When it comes to pools on the East End, saline has supplanted chlorine.
Saltwater pools have become an increasingly popular option for luxury vacation homes throughout the Hamptons and the East End. It should come as no surprise; saline is considered healthier, more environmentally friendly, and exceedingly pleasant for swimming.
Over the past decade, Greg Darvin, the owner of Pristine Pools in East Hampton, has seen his business increasingly shift from chlorine to saltwater. Today, 75 percent of the pools his firm installs are saline. Meanwhile, the other 25 percent tend to transition to saltwater systems within the first few years. “The only place we see traditional chlorine is if budget is an issue or if it’s for a spec house,” he says.
Let’s take a look at how these pools work and some of the Hamptons properties that feature them:
How Saltwater Pools Work
In saline pools, generators slowly break down salt—chemically composed of sodium and chloride—using naturally occurring chlorine to keep the pool clean. So yes, somewhat confusingly, there is still chlorine in a saline pool.
“What we’re doing is adding salt to the water, raising the salinity level, and then generating chlorine out of that salt that we’re able to use it over and over again,” Darvin says. “It’s a different version of chlorine that’s milder.”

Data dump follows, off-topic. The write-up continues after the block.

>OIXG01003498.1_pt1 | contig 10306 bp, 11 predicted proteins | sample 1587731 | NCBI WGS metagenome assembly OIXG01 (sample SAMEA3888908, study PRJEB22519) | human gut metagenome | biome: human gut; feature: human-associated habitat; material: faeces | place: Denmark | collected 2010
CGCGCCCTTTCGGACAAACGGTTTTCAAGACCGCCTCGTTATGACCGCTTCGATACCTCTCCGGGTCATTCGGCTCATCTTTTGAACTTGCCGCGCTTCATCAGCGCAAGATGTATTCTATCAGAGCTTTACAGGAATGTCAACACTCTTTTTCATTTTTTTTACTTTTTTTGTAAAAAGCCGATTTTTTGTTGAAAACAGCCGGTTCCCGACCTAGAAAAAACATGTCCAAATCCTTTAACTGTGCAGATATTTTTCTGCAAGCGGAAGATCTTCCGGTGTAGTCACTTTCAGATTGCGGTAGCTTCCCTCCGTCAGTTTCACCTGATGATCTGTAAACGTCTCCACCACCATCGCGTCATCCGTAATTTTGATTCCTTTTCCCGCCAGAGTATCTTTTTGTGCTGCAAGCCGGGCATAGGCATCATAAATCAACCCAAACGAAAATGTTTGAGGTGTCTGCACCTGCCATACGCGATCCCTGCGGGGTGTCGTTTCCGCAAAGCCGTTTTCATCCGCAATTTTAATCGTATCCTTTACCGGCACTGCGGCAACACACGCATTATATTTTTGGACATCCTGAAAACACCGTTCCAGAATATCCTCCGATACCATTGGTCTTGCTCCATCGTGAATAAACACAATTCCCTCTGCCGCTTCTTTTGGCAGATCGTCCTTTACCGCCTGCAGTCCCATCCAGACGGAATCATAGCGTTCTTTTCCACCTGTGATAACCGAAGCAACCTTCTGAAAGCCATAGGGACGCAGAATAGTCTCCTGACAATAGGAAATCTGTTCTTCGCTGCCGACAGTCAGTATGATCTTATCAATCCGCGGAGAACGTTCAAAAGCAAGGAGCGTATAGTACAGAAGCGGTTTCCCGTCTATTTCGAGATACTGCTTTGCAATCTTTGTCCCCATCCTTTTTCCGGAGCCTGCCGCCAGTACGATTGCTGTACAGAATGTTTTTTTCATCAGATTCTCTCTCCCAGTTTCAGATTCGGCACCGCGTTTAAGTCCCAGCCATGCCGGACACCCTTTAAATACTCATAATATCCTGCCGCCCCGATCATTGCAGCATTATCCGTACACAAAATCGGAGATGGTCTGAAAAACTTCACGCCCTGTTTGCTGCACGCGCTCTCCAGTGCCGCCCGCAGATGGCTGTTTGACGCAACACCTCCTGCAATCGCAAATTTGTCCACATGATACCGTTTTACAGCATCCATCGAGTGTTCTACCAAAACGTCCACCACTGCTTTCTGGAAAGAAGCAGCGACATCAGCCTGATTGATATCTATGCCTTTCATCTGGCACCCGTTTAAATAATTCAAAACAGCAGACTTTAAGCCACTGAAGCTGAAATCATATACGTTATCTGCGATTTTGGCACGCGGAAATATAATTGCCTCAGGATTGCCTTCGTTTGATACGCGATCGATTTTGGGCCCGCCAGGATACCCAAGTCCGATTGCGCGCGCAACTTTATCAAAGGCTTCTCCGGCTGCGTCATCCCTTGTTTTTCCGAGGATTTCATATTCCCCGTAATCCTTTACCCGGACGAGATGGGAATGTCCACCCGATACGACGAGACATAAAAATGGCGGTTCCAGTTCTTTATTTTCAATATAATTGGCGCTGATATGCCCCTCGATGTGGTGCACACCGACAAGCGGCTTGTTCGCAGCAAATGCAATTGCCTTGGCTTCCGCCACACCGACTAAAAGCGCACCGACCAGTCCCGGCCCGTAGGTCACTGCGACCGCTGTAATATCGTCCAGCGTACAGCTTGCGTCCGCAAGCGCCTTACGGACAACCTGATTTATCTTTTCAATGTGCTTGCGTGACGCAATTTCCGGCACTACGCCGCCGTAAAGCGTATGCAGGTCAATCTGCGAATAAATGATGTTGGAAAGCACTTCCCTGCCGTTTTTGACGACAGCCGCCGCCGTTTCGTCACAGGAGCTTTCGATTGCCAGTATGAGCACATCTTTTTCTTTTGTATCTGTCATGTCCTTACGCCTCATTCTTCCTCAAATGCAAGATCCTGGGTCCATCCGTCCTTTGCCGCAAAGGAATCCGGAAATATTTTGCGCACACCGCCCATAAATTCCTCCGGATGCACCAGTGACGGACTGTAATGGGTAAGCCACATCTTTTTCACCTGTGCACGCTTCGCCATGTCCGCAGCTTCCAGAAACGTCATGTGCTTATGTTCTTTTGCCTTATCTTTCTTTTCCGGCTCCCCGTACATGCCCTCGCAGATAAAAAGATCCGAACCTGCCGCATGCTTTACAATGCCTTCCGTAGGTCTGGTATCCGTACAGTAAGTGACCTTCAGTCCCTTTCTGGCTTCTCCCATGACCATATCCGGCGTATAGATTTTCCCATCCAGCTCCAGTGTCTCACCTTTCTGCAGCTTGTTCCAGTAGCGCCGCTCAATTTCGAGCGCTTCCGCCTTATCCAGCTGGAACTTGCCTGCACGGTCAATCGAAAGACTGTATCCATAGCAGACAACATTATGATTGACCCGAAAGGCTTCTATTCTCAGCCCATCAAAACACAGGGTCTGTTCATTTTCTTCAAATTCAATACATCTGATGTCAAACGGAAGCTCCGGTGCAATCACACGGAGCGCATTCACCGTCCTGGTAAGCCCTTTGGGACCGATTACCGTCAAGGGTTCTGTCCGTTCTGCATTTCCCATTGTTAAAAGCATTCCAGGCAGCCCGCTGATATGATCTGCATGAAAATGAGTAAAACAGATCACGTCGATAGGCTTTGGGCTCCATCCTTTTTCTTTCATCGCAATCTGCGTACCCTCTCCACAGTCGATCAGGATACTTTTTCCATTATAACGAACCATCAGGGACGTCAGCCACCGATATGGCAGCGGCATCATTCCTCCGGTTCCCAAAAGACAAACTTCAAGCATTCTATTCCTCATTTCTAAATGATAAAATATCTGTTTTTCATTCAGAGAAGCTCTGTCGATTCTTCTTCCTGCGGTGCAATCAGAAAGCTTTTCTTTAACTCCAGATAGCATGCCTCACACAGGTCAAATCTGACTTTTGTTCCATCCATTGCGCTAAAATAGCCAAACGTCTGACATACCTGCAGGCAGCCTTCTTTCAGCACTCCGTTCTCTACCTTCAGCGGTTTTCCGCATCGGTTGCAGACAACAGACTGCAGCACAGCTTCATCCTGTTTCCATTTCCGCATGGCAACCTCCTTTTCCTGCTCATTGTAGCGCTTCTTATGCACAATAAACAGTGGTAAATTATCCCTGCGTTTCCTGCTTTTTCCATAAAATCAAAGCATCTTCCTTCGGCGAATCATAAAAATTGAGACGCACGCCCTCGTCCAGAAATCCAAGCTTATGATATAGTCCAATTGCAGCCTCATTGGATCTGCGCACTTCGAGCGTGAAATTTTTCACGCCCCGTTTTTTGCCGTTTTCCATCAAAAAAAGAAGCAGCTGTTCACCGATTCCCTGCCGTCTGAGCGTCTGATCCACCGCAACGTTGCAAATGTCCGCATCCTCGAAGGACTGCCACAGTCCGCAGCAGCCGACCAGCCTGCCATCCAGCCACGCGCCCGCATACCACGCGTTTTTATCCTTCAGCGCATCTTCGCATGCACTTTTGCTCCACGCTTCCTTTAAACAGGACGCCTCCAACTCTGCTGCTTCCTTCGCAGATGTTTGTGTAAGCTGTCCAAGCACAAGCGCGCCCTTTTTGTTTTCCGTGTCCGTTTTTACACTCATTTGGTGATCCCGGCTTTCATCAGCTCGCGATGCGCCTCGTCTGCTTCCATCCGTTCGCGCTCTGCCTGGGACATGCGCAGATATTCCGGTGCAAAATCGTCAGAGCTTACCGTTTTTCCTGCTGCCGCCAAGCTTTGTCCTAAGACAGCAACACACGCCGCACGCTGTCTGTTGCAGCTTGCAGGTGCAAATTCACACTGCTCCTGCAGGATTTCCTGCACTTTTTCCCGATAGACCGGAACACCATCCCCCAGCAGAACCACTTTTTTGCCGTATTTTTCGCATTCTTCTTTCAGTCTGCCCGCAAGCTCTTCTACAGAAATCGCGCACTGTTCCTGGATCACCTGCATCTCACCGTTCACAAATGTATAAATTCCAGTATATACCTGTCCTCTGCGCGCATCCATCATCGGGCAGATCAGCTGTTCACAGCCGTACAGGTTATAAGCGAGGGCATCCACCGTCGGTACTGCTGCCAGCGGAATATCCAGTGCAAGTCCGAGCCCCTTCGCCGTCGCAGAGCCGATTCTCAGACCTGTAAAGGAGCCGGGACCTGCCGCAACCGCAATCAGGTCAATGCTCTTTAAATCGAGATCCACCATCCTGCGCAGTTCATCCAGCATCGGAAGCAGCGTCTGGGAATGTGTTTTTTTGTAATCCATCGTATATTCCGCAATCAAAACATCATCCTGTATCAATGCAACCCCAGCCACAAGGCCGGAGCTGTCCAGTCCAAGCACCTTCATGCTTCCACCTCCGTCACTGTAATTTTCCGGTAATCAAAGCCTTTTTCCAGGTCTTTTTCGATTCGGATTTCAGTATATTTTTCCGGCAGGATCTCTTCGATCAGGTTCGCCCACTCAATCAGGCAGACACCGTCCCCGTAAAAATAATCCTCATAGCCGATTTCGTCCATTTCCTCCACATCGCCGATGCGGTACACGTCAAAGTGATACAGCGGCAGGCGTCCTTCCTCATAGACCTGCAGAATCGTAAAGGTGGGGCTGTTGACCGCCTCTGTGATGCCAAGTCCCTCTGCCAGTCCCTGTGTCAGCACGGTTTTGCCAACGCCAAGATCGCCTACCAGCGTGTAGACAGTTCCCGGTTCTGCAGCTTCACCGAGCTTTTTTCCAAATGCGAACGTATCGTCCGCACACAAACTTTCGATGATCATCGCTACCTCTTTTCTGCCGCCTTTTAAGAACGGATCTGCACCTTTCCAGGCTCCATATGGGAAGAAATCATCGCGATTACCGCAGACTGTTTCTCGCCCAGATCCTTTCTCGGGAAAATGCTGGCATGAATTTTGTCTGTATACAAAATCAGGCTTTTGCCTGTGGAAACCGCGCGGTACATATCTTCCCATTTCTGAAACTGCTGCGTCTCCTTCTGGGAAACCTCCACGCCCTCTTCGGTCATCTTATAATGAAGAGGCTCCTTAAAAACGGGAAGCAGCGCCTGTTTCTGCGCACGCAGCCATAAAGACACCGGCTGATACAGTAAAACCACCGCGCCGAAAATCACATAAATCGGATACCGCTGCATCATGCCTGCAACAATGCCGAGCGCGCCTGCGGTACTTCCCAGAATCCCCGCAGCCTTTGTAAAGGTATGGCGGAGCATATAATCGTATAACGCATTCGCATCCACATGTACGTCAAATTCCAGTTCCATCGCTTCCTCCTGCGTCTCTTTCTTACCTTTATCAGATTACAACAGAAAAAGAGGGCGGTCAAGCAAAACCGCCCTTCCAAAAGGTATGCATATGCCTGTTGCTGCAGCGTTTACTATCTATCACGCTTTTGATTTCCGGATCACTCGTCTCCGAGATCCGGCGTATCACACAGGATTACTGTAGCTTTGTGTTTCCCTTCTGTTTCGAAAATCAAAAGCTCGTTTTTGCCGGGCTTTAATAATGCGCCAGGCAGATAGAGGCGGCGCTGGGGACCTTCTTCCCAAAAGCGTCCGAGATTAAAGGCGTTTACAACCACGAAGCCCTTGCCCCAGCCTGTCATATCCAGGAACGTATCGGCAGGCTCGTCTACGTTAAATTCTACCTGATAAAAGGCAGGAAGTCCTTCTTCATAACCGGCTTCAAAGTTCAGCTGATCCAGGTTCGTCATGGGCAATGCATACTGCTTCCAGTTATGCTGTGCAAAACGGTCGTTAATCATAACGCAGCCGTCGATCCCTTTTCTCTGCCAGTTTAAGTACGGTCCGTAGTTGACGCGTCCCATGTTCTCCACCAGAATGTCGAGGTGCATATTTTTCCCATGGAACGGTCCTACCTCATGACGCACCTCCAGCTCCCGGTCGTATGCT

A Trend with Staying Power
Pool companies aren’t the only ones noticing the trend. “In the last few years, my new construction and renovated listings have all built saline pools,” says Arlene Reckson, a Corcoran associate broker in the Hamptons. “It certainly is an addition to the pro side of a buyer’s list. Customers are seeking the healthiest options for themselves and the environment.” Reckson has previously sold several Hamptons homes that feature saltwater pools.
For Cynthia Kolbenheyer, a Corcoran salesperson in the Hamptons, clients are always thrilled on tours when she points out the pool is saline. “People are becoming savvier about the options,” she says. “A lot of homeowners are putting them in for summer rental tenants or for their own families.”
According to Mary Ann Peluso, a Corcoran salesperson in the Hamptons, the preference for her buyers simply comes down to aesthetics. Yes, for one of her happy homeowners, it’s “the way saltwater leaves your skin feeling silky, not harsh like chlorine.” Another plus: “my blonde highlights don’t turn green!” Hard to argue with that.
An Investment for the Future
When installing a new pool, going the saline route typically costs an additional $5,000. However, that figure can change depending on the size and scope of the pool, according to Darvin. It’s not clear whether savings on chlorine will offset the initial expense. “I encourage people to make the investment based on the quality of water and chemistry of the water versus the overall cost,” Darvin says. For those with existing chlorine pools, his company can retrofit to saline for somewhere between $4,000 and $8,000.
As for drawbacks, salt is corrosive, so decking or tiling around a saline pool may need to be replaced sooner than with a traditional chlorine pool. But most saline pool owners seem quite happy. For Darvin, a lack of feedback is the best sign of all. “I’ve never had someone call back and complain with a saltwater pool,” he says.